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IN MEASURING LONGEVITY, IT'S THE BUSINESS, NOT THE OWNER

Q: I'm sending you copies of two advertisements by businesses claiming to be in business for 30 years. I've patronized both.

Based on my personal experiences with them, I don't believe either one has been in business that long.

How are businesses allowed to make these false statements?

Robert Alexander

A: It's interesting that your only complaints against the businesses seem to be the length of time they claim to be in operation.

I checked the incorporation records of both by going to the Florida Division of Corporations Web site at www.sunbiz.org/search.html.

Business A incorporated in 1981, three years shy of the 30-year mark. There's a good chance its owners are just rounding up.

Business B didn't incorporate until 2003 under current ownership. I wasn't able to trace the former owners back far enough to determine their original incorporation. That might prove your point, taken at face value. Except for one thing.

A business' longevity doesn't depend on who owns it. It depends on how long the business entity remains the same.

Let's say John Smith opens John's Hardware in 1930. He sells it to Bob Johnson in 1952 and Bob sells it to Tom Jones in 1970. The owners have changed, but not the name. So, John's Hardware has been in business 78 years.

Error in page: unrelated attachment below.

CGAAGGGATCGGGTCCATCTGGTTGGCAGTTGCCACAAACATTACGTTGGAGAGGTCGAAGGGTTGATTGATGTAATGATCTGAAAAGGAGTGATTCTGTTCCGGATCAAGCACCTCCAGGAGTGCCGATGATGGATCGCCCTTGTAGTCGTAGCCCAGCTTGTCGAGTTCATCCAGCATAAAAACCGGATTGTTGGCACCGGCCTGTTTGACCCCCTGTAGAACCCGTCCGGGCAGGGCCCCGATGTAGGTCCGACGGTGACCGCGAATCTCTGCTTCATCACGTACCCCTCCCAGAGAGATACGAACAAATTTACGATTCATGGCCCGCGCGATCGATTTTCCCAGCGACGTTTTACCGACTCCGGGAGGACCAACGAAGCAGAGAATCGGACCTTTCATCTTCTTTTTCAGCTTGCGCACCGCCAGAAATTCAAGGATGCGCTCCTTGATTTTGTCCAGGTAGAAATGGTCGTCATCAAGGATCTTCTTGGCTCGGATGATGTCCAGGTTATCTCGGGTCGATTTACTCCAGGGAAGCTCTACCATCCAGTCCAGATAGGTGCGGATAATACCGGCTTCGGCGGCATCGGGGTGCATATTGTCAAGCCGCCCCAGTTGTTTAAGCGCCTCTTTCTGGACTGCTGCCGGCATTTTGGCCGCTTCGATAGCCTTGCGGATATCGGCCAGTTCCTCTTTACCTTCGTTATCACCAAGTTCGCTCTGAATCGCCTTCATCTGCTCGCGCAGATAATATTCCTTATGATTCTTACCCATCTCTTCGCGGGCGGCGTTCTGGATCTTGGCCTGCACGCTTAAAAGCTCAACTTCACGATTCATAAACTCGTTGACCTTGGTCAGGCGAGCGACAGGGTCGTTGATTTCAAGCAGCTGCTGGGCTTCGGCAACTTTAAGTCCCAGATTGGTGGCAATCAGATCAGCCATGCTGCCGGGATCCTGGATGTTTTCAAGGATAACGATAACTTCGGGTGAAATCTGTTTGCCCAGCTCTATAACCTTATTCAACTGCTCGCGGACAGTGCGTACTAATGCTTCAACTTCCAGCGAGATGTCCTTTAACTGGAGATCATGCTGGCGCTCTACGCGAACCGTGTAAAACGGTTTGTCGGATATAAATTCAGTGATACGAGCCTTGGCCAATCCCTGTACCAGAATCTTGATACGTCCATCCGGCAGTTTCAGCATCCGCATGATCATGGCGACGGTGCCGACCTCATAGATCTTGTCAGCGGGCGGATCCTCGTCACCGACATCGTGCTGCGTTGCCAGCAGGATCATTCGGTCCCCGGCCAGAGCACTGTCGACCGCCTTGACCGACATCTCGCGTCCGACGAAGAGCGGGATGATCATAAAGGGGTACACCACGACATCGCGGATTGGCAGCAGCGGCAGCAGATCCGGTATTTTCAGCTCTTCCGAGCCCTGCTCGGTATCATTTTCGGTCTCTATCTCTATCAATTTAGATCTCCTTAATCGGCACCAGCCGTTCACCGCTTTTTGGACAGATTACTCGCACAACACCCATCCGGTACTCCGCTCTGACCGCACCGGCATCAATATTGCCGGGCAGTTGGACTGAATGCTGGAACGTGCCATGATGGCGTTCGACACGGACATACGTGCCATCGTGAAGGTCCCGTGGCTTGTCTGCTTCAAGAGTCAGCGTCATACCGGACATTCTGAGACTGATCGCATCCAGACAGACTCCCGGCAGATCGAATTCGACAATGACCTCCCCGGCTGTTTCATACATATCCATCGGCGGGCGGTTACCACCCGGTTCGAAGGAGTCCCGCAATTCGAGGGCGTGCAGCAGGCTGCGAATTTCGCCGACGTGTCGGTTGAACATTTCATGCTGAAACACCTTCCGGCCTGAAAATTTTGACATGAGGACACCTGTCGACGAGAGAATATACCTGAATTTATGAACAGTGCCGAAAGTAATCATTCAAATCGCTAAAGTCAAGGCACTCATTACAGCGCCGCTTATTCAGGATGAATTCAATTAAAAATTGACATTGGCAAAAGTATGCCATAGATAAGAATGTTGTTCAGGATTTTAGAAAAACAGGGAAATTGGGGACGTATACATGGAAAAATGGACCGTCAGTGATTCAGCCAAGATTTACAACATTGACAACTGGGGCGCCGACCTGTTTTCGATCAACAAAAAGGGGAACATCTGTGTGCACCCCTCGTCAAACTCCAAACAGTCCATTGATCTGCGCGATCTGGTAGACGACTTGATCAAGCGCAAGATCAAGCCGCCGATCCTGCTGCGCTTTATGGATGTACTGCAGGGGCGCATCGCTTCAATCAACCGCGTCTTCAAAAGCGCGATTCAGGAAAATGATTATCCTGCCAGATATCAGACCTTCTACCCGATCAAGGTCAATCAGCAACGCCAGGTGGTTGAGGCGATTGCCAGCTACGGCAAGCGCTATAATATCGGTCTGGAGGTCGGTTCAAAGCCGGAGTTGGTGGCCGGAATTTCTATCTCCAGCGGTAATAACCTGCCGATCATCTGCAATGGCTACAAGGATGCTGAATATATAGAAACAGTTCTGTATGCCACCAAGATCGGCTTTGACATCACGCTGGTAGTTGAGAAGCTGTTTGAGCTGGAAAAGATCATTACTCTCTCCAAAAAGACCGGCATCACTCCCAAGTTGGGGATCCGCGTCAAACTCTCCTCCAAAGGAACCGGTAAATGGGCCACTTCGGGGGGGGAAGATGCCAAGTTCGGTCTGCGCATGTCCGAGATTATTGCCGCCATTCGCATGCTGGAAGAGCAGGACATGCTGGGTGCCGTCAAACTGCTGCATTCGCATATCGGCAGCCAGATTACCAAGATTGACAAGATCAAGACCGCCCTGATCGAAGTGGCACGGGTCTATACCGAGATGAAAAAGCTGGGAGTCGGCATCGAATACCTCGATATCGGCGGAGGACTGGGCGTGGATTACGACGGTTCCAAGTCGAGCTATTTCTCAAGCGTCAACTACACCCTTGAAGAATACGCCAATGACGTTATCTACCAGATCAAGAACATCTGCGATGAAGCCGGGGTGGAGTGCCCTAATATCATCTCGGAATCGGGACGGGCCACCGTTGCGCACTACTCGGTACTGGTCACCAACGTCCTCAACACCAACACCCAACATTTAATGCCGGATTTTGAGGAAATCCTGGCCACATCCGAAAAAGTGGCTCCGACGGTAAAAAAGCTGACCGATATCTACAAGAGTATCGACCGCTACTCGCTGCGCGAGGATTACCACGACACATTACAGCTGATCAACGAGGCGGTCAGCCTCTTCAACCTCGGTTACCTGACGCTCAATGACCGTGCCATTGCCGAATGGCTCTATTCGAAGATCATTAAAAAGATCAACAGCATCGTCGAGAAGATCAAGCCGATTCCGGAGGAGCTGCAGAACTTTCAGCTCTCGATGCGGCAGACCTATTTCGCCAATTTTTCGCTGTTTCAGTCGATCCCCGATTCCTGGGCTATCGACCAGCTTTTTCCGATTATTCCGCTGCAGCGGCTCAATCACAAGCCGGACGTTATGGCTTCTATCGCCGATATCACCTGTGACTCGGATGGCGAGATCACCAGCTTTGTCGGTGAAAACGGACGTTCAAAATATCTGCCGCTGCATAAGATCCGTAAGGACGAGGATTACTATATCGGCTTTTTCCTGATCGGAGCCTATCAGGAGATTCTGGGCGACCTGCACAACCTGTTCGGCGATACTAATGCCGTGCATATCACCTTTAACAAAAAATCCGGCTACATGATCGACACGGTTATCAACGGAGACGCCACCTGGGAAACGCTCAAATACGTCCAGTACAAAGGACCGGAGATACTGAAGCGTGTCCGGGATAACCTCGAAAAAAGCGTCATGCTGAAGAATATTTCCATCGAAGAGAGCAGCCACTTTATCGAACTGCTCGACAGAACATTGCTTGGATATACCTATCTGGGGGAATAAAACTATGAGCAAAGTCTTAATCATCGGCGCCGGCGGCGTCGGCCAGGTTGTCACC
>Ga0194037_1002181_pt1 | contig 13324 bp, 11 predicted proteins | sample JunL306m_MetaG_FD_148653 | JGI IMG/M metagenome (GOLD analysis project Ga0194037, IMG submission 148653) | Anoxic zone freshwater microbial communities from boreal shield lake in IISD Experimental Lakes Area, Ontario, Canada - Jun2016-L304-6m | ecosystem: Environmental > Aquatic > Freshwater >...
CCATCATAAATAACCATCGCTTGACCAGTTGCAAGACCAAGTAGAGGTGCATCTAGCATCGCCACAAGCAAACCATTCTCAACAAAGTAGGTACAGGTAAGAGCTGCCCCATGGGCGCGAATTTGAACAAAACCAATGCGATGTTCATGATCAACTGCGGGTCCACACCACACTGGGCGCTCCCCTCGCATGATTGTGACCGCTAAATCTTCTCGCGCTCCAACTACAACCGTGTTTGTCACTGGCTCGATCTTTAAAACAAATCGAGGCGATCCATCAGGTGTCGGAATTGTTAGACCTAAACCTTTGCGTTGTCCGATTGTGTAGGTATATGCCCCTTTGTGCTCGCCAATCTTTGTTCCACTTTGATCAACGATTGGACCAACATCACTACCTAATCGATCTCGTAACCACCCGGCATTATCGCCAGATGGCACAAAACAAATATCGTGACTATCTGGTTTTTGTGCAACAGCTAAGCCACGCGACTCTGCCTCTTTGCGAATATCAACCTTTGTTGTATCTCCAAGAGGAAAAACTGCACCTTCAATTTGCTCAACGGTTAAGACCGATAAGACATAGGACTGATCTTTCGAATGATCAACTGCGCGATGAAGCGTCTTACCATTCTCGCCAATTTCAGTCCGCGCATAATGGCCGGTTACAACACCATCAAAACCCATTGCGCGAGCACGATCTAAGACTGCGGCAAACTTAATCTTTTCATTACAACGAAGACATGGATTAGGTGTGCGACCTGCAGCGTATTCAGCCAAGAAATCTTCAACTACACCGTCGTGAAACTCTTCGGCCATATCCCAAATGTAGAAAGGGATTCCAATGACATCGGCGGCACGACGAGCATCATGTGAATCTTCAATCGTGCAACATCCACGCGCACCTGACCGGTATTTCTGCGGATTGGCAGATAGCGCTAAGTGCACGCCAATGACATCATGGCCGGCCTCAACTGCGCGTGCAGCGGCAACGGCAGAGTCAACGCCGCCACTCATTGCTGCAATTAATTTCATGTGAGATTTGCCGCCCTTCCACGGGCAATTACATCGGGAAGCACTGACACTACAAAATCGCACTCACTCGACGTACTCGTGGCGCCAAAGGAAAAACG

A customer may find this to be nothing more than semantics. If the duration of ownership is of particular importance, ask for clarification.

Grandkid calls, needs money wired right away? Beware

The Better Business Bureau announced the increasing popularity of a scam originating in Canada targeting grandparents.

Generally, the scammers dial randomly until they get someone they believe to be a senior on the line. Then they pretend to be a grandchild traveling in Canada, who has been arrested or in a car accident.

They ask the grandparent to wire money, usually a few thousand dollars, to post bail or pay for damages.

Many seniors have reported the scam without falling prey to it, but others have been victimized. One well-meaning grandmother sent $15,000, thinking she was helping a grandchild who had been in an auto accident, the BBB reported.

"The key to avoiding this scam is to remain calm despite the 'emergency' nature of the call," said Steve Cox, BBB spokesman.

"Too often people are allowing themselves to get caught up in the false sense of urgency and they end up making emotional, instead of logical, decisions."

A request to send money through MoneyGram or Western Union is definitely a red flag since wire transfers are very difficult to trace.

If you receive a call of this nature, phone your grandchild or another family member directly to verify the situation.

Then report the incident to the Florida Attorney General's office by calling toll-free 1-866-966-7226 or the Canadian Anti-Fraud Call Centre's PhoneBusters hotline at toll-free 1-888-495-8501.

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